The moral of this story is not that there is theocracy in our future. Rather, it is that American conservatism, when severed from the Enlightenment and its finest result, the American Founding, becomes spectacularly unreasonable and literally un-American.
Why Celibacy Matters
How the critique of Catholicism changes and yet remains the same.
The rhetoric of anti-Catholicism, whether its sources are Protestant or secular, has always insisted that the church of Rome is the enemy of what you might call healthy sexuality. This rhetorical trope has persisted despite radical redefinitions of what healthy sexuality means; one sexual culture overthrows another, but Catholicism remains eternally condemned.
Thus in a 19th-century context, where healthy sexuality meant a large patriarchal family with the wife as the angel in the home, anti-Catholic polemicists were obsessed with Catholicism’s nuns — these women who mysteriously refused husbands and childbearing, and who were therefore presumed to be prisoners in gothic convents, victims of predatory priests.
Then a little later, when the apostles of sexual health were Victorian “muscular Christians” worried about moral deviance, the problem with Catholicism was that it was too hospitable to homosexuality — too effete, too decadent, too Oscar Wildean even before Wilde’s deathbed conversion.
Then later still, when sexual health meant the white-American, two-kid nuclear family, the problem with Catholicism was that it was too obsessed with heterosexual procreation, too inclined to overpopulate the world with kids.
And now, in our own age of sexual individualism, Catholicism is mostly just accused of a repressive cruelty, of denying people — and especially its celibacy-burdened priests — the sexual fulfillment that every human being needs.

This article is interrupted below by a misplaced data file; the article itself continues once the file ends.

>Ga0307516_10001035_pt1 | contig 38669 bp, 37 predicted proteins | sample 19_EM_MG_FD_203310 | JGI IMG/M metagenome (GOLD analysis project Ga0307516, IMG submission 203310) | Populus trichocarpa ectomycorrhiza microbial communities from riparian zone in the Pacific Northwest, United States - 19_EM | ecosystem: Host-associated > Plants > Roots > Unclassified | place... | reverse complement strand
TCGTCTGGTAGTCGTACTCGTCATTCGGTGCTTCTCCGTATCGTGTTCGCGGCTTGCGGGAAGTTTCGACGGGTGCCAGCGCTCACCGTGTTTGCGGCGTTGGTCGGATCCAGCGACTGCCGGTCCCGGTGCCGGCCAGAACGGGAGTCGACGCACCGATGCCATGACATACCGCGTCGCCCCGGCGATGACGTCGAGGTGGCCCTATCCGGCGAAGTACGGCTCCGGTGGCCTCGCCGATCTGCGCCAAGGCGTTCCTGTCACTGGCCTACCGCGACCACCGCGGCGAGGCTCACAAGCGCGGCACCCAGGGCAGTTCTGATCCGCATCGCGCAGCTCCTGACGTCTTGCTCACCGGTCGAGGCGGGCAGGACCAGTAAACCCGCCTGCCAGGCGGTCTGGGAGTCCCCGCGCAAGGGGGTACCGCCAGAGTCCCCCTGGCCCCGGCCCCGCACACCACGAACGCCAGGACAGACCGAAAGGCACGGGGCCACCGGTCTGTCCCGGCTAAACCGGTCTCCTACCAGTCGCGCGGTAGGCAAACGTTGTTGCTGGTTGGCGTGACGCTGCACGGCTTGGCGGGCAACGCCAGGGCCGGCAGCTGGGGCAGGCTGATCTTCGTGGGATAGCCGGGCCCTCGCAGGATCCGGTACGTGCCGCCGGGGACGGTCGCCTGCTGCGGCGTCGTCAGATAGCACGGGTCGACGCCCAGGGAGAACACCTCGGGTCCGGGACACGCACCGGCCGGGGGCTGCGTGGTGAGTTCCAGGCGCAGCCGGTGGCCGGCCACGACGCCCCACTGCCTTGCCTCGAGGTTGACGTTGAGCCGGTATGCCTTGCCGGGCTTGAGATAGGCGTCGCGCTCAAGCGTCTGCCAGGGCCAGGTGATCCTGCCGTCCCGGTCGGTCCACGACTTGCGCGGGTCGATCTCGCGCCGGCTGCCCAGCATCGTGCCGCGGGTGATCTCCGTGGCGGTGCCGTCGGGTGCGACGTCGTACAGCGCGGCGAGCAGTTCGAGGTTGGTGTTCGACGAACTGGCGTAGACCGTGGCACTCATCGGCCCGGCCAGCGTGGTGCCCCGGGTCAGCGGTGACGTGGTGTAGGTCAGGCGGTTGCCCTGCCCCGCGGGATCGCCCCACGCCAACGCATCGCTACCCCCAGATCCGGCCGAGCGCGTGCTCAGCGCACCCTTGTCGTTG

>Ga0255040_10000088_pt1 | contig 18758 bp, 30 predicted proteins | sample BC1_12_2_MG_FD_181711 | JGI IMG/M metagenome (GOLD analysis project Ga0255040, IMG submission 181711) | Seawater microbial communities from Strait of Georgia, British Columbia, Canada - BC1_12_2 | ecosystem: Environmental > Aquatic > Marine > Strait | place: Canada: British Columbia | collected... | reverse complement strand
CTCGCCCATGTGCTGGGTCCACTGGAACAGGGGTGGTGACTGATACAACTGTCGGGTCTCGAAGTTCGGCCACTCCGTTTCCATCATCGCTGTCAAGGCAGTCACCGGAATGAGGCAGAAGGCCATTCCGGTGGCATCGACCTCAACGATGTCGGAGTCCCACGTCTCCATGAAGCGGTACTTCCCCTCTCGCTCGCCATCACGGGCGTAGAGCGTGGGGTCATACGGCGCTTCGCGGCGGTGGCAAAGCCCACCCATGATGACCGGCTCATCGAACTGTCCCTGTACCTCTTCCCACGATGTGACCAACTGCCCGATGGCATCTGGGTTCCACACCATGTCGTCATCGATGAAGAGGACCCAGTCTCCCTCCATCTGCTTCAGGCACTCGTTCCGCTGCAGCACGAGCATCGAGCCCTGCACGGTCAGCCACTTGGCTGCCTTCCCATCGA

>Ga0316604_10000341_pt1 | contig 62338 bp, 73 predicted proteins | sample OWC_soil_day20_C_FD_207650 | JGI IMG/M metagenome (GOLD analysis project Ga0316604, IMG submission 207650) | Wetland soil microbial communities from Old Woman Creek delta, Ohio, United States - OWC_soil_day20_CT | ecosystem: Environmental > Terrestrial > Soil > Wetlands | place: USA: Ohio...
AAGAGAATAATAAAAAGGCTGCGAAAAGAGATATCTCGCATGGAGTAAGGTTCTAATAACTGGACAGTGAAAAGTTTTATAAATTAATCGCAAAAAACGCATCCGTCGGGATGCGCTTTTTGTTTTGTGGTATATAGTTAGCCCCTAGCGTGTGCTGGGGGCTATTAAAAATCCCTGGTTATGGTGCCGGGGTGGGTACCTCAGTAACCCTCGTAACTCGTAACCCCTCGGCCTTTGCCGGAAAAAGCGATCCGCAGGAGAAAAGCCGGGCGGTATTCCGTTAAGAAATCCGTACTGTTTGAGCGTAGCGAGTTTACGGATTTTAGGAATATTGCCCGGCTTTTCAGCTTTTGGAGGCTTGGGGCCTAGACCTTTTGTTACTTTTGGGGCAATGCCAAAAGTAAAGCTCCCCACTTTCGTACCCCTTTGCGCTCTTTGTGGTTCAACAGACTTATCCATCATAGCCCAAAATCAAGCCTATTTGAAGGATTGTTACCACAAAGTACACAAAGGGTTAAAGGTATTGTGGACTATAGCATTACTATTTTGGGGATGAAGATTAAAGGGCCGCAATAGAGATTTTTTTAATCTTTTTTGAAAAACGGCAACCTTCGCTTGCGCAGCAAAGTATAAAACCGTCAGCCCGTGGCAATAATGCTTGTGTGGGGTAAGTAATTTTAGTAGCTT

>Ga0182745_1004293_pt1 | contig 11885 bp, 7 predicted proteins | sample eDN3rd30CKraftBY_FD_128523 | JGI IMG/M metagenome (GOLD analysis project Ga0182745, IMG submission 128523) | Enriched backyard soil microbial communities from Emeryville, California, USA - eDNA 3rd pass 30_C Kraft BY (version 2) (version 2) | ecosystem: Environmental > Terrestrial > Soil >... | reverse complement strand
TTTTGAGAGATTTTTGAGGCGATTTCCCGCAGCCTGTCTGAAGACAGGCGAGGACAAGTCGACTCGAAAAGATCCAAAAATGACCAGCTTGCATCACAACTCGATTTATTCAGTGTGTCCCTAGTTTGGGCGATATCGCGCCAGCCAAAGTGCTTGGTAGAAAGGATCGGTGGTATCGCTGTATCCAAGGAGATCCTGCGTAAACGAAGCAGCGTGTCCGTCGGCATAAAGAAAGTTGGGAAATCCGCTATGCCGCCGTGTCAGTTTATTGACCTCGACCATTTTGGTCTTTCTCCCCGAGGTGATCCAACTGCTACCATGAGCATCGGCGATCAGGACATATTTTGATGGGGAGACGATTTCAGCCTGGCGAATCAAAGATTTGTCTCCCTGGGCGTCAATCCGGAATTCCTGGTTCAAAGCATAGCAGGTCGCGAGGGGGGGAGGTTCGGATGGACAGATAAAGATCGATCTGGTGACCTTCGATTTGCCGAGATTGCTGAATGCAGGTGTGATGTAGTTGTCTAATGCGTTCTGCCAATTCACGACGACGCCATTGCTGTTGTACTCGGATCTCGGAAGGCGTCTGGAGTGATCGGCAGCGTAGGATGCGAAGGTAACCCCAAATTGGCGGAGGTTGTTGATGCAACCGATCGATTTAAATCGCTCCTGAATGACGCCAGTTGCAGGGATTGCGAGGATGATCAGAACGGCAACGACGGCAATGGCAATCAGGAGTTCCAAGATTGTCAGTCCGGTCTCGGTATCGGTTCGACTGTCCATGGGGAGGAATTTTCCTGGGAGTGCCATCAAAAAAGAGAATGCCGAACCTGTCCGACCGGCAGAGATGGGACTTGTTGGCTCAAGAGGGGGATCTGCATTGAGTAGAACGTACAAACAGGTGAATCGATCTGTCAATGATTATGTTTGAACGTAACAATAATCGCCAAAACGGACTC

The mix of change and consistency in anti-Catholic arguments came to mind while I was reading “In the Closet of the Vatican,” a purported exposé of homosexuality among high churchmen released to coincide with the church’s summit on clergy sexual abuse. The book, written by a gay, nonbelieving French journalist, Frédéric Martel, makes a simple argument in a florid, repetitious style: The prevalence of gay liaisons in the Vatican means that clerical celibacy is a failure and a fraud, as unnatural and damaging as an earlier moral consensus believed homosexuality to be.
The style of Martel’s account is fascinating because it so resembles the old Protestant critique of Catholic decadence. Instead of a tough-guy Calvinist proclaiming that Catholicism’s gilt and incense makes men gay, it’s a gay atheist claiming that the gays use Catholicism’s gilt and incense to decorate the world’s most lavish closet. Instead of celibacy making men deviant, celibacy is the deviance, and open homosexuality the cure. Celibacy used to offend family-values conservatism; now it offends equally against the opposite spirit.
The book is quite bad; too many of its attempted outings rely on the supposed infallibility of Martel’s gaydar. And yet anyone who knows anything about the Vatican knows that some of the book’s gossip is simply true — just as the other critiques of Catholicism have some correspondence to reality.